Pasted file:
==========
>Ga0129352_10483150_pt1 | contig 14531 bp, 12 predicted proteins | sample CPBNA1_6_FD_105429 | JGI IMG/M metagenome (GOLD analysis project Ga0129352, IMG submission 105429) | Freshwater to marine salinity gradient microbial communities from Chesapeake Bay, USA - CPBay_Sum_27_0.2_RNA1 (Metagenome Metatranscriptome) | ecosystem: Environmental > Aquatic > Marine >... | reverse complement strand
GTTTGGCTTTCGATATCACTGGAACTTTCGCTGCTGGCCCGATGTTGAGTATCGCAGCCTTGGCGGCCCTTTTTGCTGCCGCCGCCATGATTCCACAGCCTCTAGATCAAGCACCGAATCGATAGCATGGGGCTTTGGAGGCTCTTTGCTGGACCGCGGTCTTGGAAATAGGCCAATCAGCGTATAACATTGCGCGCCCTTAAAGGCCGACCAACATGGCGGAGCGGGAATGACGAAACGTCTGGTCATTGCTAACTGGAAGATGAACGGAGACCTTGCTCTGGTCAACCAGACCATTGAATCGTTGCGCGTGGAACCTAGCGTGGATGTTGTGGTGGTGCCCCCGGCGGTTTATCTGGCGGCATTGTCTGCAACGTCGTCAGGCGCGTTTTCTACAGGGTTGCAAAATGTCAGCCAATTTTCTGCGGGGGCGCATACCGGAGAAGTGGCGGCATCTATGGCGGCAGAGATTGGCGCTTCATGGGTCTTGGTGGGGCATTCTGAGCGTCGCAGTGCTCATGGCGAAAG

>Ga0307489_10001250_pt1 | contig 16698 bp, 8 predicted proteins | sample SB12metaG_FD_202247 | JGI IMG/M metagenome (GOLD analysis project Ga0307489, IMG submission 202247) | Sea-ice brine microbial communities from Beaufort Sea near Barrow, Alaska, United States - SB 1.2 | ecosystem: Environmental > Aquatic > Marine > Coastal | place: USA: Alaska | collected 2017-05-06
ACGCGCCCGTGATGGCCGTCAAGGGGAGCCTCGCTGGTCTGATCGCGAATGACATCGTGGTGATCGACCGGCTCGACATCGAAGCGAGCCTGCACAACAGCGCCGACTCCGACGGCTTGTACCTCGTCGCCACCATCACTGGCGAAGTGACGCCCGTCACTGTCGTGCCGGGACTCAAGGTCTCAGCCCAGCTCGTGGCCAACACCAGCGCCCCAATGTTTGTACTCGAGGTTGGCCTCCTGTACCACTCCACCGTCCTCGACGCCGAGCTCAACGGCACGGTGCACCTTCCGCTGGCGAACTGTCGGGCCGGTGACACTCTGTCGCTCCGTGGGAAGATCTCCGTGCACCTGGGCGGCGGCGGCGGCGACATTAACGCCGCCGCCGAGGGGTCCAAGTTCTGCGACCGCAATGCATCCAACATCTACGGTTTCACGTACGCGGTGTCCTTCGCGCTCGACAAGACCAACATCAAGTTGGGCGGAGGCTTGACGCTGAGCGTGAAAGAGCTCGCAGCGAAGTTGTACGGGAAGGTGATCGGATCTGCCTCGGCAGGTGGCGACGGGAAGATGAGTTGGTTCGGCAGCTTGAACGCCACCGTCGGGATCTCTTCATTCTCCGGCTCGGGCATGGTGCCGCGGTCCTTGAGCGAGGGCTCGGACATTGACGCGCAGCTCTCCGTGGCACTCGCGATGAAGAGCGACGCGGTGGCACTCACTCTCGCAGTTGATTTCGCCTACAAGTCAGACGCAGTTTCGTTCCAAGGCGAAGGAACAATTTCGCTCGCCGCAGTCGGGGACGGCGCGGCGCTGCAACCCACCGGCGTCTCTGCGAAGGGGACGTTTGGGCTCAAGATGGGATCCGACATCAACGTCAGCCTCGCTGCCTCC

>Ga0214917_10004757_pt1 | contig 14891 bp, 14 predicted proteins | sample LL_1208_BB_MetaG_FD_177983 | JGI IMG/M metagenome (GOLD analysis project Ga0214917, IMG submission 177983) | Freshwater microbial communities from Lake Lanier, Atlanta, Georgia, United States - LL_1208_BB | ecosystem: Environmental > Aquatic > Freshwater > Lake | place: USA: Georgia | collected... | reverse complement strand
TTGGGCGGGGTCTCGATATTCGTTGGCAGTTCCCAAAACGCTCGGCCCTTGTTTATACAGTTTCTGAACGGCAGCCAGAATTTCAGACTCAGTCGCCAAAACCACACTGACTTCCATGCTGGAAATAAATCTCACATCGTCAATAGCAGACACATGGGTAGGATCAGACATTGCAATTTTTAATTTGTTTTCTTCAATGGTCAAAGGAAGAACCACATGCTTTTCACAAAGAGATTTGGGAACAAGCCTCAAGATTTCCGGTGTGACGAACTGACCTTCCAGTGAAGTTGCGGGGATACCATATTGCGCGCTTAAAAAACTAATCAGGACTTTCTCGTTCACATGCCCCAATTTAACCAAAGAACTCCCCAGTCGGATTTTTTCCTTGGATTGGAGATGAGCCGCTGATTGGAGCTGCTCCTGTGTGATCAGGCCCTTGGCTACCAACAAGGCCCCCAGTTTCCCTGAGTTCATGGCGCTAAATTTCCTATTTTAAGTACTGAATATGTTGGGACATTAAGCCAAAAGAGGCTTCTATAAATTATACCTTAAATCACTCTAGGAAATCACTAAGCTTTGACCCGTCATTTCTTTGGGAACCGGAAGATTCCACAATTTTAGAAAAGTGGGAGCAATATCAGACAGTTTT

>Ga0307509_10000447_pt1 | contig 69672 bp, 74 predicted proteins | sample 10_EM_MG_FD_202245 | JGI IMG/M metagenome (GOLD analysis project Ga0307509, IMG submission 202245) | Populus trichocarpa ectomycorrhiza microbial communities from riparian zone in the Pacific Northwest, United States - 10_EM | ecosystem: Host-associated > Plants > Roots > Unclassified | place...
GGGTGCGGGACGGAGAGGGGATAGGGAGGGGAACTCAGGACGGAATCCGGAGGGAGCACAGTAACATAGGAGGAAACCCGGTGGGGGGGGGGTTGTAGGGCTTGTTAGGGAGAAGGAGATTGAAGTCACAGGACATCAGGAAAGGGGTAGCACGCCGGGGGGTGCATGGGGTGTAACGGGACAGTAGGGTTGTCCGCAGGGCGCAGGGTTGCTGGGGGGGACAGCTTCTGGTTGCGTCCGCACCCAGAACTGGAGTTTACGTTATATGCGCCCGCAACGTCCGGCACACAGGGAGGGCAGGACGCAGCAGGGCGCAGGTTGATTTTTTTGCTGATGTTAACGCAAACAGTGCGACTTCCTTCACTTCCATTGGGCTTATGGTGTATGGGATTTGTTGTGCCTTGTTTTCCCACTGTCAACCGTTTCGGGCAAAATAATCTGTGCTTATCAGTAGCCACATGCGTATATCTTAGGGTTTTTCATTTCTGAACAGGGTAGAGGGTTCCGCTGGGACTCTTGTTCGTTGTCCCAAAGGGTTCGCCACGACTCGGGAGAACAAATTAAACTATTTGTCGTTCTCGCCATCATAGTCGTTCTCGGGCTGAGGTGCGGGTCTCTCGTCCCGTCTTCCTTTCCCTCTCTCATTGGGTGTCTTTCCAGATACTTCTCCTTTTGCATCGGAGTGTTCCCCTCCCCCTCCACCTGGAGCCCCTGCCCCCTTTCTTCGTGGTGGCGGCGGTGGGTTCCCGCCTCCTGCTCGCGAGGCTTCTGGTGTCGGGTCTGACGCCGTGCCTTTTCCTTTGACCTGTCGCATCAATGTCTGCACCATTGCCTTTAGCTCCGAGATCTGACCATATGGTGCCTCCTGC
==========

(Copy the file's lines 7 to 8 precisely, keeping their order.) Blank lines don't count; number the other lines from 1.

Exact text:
>Ga0307509_10000447_pt1 | contig 69672 bp, 74 predicted proteins | sample 10_EM_MG_FD_202245 | JGI IMG/M metagenome (GOLD analysis project Ga0307509, IMG submission 202245) | Populus trichocarpa ectomycorrhiza microbial communities from riparian zone in the Pacific Northwest, United States - 10_EM | ecosystem: Host-associated > Plants > Roots > Unclassified | place...
GGGTGCGGGACGGAGAGGGGATAGGGAGGGGAACTCAGGACGGAATCCGGAGGGAGCACAGTAACATAGGAGGAAACCCGGTGGGGGGGGGGTTGTAGGGCTTGTTAGGGAGAAGGAGATTGAAGTCACAGGACATCAGGAAAGGGGTAGCACGCCGGGGGGTGCATGGGGTGTAACGGGACAGTAGGGTTGTCCGCAGGGCGCAGGGTTGCTGGGGGGGACAGCTTCTGGTTGCGTCCGCACCCAGAACTGGAGTTTACGTTATATGCGCCCGCAACGTCCGGCACACAGGGAGGGCAGGACGCAGCAGGGCGCAGGTTGATTTTTTTGCTGATGTTAACGCAAACAGTGCGACTTCCTTCACTTCCATTGGGCTTATGGTGTATGGGATTTGTTGTGCCTTGTTTTCCCACTGTCAACCGTTTCGGGCAAAATAATCTGTGCTTATCAGTAGCCACATGCGTATATCTTAGGGTTTTTCATTTCTGAACAGGGTAGAGGGTTCCGCTGGGACTCTTGTTCGTTGTCCCAAAGGGTTCGCCACGACTCGGGAGAACAAATTAAACTATTTGTCGTTCTCGCCATCATAGTCGTTCTCGGGCTGAGGTGCGGGTCTCTCGTCCCGTCTTCCTTTCCCTCTCTCATTGGGTGTCTTTCCAGATACTTCTCCTTTTGCATCGGAGTGTTCCCCTCCCCCTCCACCTGGAGCCCCTGCCCCCTTTCTTCGTGGTGGCGGCGGTGGGTTCCCGCCTCCTGCTCGCGAGGCTTCTGGTGTCGGGTCTGACGCCGTGCCTTTTCCTTTGACCTGTCGCATCAATGTCTGCACCATTGCCTTTAGCTCCGAGATCTGACCATATGGTGCCTCCTGC